Before creating new immigration laws, President Donald Trump told the Department of Homeland Security (DHS) that they must first enforce the ones that already exist.
“One of the most important missions of DHS is its law enforcement mission,” Trump instructed the government agency on Jan. 25, according to the Washington Examiner. “This is a law enforcement agency. But for too long, your officers and agents haven’t been allowed to properly do their jobs.”
Republicans have complained for years that President Obama’s administration instructed DHS to selectively enforce immigration laws, which Trump said may have cost “thousands of lives” and a multitude of American jobs.
“That’s all about to change, and I’m very happy about it and you’re very happy about it,” Trump continued in his speech to DHS. “From here on out, I’m asking all of you to enforce the laws of the United States of America. They will be enforced and enforced strongly.”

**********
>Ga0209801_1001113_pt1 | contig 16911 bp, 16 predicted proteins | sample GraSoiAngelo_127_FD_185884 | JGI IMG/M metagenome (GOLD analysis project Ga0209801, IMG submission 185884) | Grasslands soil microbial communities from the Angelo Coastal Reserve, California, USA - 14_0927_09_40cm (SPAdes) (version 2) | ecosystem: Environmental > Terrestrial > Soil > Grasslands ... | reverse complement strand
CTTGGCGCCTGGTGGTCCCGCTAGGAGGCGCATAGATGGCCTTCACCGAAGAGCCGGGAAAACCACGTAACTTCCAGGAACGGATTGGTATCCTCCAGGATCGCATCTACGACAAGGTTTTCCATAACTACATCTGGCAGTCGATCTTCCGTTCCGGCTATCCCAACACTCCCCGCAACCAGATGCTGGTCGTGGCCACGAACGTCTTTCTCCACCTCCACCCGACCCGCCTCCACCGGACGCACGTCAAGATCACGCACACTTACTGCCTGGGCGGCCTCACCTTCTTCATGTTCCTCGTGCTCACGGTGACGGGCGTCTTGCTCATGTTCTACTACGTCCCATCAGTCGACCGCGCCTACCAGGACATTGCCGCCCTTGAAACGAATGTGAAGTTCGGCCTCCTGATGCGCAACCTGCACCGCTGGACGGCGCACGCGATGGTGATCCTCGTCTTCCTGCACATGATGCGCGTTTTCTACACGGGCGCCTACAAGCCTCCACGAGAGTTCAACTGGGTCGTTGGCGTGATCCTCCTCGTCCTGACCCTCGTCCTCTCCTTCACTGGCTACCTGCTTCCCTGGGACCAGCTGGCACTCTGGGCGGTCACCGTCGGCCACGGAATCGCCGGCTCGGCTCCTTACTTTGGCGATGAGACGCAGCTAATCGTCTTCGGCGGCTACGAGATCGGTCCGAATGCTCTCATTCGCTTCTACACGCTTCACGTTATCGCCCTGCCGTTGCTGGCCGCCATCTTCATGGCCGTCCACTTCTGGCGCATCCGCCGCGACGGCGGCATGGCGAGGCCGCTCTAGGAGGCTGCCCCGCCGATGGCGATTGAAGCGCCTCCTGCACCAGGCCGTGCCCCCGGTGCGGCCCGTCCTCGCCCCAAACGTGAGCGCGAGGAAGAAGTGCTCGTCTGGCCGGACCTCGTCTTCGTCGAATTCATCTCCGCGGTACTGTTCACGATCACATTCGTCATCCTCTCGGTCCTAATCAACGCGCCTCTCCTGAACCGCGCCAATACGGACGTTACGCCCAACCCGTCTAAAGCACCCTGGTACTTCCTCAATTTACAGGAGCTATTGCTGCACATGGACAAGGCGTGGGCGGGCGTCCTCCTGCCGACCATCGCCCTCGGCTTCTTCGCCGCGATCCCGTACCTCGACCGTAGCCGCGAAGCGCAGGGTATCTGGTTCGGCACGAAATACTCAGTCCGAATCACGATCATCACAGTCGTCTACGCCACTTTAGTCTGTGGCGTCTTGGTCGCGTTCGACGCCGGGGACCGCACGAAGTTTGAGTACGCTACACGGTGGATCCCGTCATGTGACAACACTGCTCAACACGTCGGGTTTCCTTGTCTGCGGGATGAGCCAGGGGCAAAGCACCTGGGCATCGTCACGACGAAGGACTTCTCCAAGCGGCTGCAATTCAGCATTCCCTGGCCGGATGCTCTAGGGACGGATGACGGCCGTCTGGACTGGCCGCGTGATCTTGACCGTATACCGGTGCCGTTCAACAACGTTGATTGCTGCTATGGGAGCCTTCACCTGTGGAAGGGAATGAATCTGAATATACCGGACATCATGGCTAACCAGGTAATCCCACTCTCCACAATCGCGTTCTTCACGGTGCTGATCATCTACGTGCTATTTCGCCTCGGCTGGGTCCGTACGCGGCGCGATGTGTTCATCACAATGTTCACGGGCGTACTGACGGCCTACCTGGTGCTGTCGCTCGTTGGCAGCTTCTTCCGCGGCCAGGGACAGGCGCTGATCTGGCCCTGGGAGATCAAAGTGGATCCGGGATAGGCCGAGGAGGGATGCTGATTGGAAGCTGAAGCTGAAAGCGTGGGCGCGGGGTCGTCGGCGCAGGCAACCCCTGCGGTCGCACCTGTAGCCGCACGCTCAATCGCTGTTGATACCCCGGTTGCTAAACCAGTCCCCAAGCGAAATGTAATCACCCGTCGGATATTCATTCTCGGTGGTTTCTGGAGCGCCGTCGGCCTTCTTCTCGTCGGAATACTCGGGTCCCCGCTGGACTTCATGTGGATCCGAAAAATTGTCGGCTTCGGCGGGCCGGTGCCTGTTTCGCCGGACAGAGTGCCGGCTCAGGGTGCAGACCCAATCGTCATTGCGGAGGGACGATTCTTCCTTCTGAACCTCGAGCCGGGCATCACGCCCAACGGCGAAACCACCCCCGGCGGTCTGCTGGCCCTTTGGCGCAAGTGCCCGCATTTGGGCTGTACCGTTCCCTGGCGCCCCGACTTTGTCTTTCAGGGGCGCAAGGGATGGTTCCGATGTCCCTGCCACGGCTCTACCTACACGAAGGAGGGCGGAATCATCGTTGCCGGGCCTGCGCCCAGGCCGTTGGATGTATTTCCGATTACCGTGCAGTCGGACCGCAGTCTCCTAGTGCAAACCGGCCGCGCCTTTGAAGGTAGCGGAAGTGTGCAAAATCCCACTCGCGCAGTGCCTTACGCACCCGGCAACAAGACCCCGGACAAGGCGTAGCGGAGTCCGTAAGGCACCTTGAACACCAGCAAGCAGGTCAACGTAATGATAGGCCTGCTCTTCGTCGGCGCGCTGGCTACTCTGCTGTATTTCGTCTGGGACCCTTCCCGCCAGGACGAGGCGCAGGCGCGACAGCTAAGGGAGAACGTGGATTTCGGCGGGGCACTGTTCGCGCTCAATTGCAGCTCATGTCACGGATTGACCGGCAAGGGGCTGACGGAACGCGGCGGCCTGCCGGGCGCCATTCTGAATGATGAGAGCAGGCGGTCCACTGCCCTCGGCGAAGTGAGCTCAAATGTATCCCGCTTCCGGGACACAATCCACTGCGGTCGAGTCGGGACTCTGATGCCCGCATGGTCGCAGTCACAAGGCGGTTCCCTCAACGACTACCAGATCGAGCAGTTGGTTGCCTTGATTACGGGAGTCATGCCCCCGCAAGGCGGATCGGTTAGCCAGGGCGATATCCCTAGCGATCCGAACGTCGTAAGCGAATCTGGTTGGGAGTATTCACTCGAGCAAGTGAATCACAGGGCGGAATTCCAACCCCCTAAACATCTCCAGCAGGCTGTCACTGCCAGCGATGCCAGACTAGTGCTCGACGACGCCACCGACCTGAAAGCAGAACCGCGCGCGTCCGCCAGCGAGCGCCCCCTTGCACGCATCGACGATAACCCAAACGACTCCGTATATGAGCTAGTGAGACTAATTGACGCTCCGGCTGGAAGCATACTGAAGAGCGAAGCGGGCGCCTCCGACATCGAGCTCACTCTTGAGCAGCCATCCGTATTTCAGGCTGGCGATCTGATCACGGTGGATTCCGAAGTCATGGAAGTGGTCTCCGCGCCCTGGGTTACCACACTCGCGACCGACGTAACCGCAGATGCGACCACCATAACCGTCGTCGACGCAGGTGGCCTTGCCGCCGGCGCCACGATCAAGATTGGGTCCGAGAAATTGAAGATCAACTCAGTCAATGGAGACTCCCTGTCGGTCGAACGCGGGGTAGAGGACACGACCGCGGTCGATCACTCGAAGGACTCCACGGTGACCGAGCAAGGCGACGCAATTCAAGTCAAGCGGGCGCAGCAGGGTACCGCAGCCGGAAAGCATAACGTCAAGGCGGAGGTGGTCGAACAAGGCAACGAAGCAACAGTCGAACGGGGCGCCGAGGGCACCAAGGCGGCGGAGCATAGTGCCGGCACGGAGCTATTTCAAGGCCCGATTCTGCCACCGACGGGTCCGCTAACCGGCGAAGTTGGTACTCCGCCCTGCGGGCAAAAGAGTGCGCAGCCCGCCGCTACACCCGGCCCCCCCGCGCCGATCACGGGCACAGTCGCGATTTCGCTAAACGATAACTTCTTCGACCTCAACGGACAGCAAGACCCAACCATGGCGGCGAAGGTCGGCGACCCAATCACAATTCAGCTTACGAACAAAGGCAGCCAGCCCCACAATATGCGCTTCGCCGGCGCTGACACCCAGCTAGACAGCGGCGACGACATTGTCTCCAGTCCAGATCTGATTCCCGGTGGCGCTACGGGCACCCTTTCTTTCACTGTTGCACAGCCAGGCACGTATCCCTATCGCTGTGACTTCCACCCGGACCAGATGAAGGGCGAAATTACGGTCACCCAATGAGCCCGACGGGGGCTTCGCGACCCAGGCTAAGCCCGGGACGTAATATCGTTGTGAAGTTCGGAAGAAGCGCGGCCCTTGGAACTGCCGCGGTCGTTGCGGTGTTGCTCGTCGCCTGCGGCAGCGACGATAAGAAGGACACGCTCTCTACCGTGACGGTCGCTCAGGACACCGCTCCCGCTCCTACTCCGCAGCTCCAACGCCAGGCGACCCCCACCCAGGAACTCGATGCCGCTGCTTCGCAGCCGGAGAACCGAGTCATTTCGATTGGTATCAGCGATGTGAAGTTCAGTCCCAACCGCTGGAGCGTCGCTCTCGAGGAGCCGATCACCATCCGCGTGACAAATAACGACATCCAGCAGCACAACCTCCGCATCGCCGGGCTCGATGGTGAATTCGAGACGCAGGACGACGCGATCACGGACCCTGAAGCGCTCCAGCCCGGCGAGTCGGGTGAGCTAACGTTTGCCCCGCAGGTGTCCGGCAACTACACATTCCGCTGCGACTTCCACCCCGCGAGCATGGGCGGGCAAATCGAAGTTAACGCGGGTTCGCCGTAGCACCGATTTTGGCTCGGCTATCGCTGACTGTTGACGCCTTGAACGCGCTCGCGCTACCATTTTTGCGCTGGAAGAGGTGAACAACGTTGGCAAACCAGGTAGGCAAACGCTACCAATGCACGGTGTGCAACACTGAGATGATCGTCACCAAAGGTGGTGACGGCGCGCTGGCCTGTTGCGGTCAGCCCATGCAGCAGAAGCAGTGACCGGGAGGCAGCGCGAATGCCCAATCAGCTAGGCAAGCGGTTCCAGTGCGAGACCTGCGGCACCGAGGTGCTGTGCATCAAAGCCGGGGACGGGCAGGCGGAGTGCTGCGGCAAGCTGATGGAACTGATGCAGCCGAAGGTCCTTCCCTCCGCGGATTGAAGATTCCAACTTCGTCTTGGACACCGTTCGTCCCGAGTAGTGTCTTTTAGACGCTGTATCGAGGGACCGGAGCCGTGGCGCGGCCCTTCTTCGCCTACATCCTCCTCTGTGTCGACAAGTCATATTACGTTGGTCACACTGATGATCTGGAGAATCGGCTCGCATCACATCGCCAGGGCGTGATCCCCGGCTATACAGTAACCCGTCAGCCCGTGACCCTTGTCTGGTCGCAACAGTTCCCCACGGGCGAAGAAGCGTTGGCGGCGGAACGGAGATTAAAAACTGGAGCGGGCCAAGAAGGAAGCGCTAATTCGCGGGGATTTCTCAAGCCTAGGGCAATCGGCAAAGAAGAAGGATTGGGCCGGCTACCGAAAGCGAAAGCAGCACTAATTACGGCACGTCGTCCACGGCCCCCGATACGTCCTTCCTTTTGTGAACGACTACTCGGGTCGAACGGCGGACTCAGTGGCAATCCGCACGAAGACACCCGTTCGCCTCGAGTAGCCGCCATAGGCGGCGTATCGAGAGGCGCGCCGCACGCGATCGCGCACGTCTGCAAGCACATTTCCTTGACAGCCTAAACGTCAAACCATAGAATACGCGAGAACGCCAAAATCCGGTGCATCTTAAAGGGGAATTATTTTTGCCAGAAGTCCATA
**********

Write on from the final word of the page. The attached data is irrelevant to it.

Trump said that his administration and DHS “will work within the existing system and framework” to bulk up border and immigration enforcement, while he sets the framework to separate the U.S. and Mexico with the wall that he mentioned so frequently during his campaign.
“A nation without borders is not a nation,” Trump said in his address, according to The Hill. “Beginning today, the United States of America gets back control of its borders.”
Earlier in the day, the president signed an executive order to force so-called “sanctuary cities” that avoid enforcing immigration laws to comply with them and another to withhold federal grants from those cities. The orders also impose visa restrictions upon countries that decline to accept immigrants who have broken U.S. law and are eligible for deportation.
“Federal agents are going to unapologetically enforce the law, no ifs, ands or buts,” said White House press secretary Sean Spicer, according to The Hill.
Trump also signed an executive order directing federal agencies to begin building the border wall, for which he said Mexico would reimburse the U.S. later down the line.